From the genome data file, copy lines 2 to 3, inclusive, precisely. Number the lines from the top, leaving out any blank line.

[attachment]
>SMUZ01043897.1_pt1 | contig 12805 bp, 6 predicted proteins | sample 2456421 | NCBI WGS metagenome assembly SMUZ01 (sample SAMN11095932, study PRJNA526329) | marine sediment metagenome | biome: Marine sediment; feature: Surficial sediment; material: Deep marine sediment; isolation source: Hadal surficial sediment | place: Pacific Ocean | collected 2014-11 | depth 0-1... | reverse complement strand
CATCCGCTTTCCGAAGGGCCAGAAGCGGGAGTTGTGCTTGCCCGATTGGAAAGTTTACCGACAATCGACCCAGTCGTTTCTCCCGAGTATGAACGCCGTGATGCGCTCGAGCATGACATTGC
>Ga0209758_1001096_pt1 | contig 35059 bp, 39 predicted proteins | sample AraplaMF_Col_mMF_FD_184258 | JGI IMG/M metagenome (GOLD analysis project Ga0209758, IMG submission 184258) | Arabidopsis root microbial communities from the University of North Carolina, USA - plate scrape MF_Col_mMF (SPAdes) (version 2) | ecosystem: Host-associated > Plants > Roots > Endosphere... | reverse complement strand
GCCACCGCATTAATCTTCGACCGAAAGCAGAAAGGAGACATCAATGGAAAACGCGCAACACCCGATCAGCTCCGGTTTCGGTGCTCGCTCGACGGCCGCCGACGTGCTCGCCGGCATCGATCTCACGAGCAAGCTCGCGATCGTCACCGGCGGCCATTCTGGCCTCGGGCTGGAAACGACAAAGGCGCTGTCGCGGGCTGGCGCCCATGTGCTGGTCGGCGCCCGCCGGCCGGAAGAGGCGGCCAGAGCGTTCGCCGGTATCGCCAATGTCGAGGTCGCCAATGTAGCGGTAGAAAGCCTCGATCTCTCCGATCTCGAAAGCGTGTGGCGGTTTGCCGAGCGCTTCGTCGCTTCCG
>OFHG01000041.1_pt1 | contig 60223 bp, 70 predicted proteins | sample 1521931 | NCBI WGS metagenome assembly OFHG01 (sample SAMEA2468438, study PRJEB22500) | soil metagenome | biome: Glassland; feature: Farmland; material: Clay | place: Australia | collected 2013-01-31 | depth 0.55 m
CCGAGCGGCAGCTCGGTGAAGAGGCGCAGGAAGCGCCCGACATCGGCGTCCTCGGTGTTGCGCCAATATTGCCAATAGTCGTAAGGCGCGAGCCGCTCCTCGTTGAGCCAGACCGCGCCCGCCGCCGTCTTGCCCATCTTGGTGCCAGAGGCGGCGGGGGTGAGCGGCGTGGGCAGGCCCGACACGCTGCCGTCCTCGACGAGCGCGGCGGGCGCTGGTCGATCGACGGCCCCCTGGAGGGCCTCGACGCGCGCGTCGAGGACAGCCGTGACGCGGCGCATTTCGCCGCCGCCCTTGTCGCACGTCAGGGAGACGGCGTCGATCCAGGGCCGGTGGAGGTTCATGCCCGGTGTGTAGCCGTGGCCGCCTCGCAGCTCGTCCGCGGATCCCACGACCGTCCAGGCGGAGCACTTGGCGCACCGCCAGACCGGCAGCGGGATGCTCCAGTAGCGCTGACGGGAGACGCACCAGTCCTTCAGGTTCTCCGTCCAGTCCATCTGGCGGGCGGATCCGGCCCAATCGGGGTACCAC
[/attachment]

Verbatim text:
CATCCGCTTTCCGAAGGGCCAGAAGCGGGAGTTGTGCTTGCCCGATTGGAAAGTTTACCGACAATCGACCCAGTCGTTTCTCCCGAGTATGAACGCCGTGATGCGCTCGAGCATGACATTGC
>Ga0209758_1001096_pt1 | contig 35059 bp, 39 predicted proteins | sample AraplaMF_Col_mMF_FD_184258 | JGI IMG/M metagenome (GOLD analysis project Ga0209758, IMG submission 184258) | Arabidopsis root microbial communities from the University of North Carolina, USA - plate scrape MF_Col_mMF (SPAdes) (version 2) | ecosystem: Host-associated > Plants > Roots > Endosphere... | reverse complement strand